Immigration and Citizenship

Supreme Court the US Right on the Hill

Nick O’Malley

Once it was the conservatives who accused the US courts of activism, of making law from the bench by striking down those created by Congress. Now it is the cry of liberals, who see the social architecture created by progressive governments over generations under threat.


Since 2000, the court has cleared the way for a Republican president to take office, scrapped campaign finance regulations and wound back affirmative action laws. In hearings into the Obama administration’s healthcare reforms last month, the court appeared downright antagonistic to the government’s counsel.


On Wednesday, even the moderate minority of the nine-member court appeared to be sceptical of the federal government’s attempt to repeal controversial anti-immigration laws introduced by the state of Arizona. According to one lawyer who appears often before the court, not only is the right wing of the bench more determinedly conservative, so are even those appointed by Democratic presidents.

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Tom Goldstein was second chair in the case that most shocked liberal Americans, Bush v Gore, which nearly 12 years ago ended the recount of the contested ballot in Florida and installed George W. Bush as president. The decision was split five to four along party lines.


The unsigned opinion held that the decision would be “limited to the present circumstances”.


Having installed the president, the court in effect abandoned its decision.


“For liberals in America it was the decision that caused them to have no doubt the court’s conservative majority was on an ideological campaign,” says Goldstein.


“The overwhelming majority of those who think and write about American constitutional law think that it was incorrect.”


But Goldstein’s criticism of the court is more nuanced than that of most on the left. He believes the court is ideologically conservative, but not partisan.


“I don’t think it was part of an effort by the court’s conservative majority to install a Republican president.”


But a series of studies employing various methodologies appears to show that the court has veered further to the right and become more activist since. Among the most notable is the Martin Quinn Scores analysis, named for the academics who invented it, which counted cases in which conservative justices had struck down laws up until 2010, and found that the court was at its most conservative since the 1950s.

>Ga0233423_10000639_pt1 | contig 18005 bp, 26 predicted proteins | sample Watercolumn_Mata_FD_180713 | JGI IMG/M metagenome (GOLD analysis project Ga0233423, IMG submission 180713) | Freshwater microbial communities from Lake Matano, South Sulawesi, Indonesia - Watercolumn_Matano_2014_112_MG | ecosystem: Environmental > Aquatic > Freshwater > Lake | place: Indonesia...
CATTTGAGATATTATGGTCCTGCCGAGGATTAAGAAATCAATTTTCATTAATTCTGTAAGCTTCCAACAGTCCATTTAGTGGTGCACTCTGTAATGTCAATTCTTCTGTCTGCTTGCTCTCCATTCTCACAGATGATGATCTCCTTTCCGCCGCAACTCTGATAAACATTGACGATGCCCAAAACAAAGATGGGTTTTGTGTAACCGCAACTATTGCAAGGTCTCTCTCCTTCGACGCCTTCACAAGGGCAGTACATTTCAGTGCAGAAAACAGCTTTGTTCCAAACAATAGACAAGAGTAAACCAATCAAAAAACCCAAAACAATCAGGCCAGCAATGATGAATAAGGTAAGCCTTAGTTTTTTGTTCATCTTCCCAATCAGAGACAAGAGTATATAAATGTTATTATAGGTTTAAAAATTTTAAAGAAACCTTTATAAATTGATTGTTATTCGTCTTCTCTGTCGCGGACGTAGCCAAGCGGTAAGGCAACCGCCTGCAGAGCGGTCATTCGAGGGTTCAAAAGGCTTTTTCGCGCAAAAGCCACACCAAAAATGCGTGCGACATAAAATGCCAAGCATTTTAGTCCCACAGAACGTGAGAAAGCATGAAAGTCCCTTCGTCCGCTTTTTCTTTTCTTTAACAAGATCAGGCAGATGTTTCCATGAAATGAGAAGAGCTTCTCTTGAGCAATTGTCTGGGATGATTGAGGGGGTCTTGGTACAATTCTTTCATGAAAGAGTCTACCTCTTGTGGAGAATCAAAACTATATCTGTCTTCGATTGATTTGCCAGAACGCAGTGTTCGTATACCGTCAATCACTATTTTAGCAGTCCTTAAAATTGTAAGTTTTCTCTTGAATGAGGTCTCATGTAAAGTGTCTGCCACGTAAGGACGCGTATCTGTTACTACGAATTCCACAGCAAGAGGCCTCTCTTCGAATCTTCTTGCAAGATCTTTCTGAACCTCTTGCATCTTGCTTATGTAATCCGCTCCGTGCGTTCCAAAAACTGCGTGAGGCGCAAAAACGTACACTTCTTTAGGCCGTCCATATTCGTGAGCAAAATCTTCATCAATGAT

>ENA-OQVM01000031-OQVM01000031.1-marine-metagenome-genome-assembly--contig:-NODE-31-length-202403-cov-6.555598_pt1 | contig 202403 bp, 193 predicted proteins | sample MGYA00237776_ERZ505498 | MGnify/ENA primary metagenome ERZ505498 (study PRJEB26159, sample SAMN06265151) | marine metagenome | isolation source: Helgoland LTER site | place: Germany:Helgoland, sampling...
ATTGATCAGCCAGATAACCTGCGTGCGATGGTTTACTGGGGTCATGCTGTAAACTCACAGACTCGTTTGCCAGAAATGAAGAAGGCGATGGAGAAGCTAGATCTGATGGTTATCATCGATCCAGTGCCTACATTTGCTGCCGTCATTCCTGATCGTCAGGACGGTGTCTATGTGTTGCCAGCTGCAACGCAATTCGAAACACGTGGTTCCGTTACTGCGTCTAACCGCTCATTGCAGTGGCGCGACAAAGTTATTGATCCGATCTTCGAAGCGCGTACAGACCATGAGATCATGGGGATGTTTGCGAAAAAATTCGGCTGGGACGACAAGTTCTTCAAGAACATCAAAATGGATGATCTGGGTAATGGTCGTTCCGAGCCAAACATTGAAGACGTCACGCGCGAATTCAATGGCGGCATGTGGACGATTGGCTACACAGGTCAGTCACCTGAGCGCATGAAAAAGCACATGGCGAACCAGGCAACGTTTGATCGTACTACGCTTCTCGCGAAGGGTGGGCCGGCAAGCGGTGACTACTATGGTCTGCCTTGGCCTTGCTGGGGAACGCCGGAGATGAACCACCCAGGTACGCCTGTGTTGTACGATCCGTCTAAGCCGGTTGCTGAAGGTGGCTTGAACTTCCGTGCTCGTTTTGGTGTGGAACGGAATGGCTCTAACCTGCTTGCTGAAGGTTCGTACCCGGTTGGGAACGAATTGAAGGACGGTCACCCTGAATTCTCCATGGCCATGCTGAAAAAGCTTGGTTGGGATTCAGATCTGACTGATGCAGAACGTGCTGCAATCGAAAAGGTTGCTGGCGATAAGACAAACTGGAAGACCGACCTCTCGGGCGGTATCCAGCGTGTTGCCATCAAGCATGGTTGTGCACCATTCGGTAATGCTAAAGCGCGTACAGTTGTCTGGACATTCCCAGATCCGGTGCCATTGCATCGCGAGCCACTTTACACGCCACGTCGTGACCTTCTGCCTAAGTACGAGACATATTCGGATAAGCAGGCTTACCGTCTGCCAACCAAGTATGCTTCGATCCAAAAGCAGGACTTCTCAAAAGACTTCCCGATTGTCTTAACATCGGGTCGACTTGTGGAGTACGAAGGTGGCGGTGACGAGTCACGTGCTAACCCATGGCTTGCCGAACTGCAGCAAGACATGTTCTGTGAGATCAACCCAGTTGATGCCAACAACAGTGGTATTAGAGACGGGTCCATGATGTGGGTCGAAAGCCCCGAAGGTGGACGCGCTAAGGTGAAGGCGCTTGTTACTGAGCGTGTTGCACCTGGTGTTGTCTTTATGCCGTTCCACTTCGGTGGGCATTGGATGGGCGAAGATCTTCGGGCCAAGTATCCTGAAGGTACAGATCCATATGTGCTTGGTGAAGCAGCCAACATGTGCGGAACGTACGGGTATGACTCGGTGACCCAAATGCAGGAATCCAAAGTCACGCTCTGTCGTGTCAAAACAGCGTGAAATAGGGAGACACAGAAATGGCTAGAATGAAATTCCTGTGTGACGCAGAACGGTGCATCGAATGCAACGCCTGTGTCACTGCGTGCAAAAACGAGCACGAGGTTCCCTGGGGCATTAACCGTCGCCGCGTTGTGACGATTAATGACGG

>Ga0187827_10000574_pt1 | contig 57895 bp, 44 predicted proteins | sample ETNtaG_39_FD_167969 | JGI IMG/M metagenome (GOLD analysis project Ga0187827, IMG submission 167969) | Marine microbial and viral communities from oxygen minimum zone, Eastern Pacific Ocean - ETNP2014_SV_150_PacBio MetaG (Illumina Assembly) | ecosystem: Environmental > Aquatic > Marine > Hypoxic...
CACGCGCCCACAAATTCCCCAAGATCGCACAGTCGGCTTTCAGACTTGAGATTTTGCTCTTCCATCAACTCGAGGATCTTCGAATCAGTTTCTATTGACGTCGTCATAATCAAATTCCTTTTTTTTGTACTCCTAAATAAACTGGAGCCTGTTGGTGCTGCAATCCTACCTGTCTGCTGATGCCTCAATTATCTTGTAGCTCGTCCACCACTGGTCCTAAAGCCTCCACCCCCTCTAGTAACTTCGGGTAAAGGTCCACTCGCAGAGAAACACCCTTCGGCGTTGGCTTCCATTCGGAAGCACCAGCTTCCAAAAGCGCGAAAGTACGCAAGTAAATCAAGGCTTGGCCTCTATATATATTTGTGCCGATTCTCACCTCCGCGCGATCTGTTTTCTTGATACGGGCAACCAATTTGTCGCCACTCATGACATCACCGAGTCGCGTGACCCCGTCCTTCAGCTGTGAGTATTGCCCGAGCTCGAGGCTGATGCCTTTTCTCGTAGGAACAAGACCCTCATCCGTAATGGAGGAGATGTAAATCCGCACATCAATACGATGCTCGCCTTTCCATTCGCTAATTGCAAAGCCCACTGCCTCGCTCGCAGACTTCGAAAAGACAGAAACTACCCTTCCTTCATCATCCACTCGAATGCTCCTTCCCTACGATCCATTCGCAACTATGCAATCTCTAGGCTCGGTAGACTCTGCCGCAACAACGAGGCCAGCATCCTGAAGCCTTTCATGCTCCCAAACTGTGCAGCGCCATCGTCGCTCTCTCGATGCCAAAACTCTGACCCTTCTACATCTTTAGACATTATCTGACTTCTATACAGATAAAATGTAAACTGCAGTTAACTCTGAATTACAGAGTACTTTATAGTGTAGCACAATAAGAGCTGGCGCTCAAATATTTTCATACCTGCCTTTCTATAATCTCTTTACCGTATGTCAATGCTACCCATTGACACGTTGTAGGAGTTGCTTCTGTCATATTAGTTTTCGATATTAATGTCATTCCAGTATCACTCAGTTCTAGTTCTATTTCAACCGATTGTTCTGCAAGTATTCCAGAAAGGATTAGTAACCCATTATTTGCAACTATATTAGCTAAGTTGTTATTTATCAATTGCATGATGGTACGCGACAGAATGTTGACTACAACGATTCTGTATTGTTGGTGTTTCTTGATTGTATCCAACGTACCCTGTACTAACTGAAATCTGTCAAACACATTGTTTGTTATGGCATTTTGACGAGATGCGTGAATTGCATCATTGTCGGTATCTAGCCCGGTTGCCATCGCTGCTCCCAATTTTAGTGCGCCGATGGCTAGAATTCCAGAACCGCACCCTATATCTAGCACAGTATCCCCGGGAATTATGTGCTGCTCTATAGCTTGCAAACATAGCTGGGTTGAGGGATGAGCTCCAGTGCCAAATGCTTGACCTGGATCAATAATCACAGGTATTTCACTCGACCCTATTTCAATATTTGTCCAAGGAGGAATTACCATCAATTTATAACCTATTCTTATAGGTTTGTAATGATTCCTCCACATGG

In 2010, also by a five-four conservative-liberal split, the court made another controversial ruling, in a case known as Citizens United. A non-profit group with conservative links, Citizens United wanted to pay to air a documentary critical of Hillary Clinton, breaking laws on paid electioneering within 60 days of an election. The court struck down the bipartisan electioneering law, citing the first amendment right to freedom of speech.


In effect the court granted corporations similar rights to those enjoyed by individuals, and equated spending money on advertising with freedom of speech. And since corporations are not subject to the campaign donation restrictions that bind politicians and parties, the amount they can raise — and from anonymous sources — has become limitless.


Goldstein fought on the losing side of that case too. “Liberals will say [granting freedom of speech to companies] is absolutely bizarre, conservatives will say it is perfectly normal. There is no right or wrong answer to that question,” he says today. “But there is no question that it has an impact on the functioning of democracy, and you could argue it either way. You could say more speech, more ads, more ideas expressed is good, or you could say it’s incredibly distortive, that it allows people or companies with huge amounts of money to effectively buy elections.”


This is what concerns the left. Clearly big business has the cash and the incentive to back conservative governments seeking to cut taxes and slash regulation.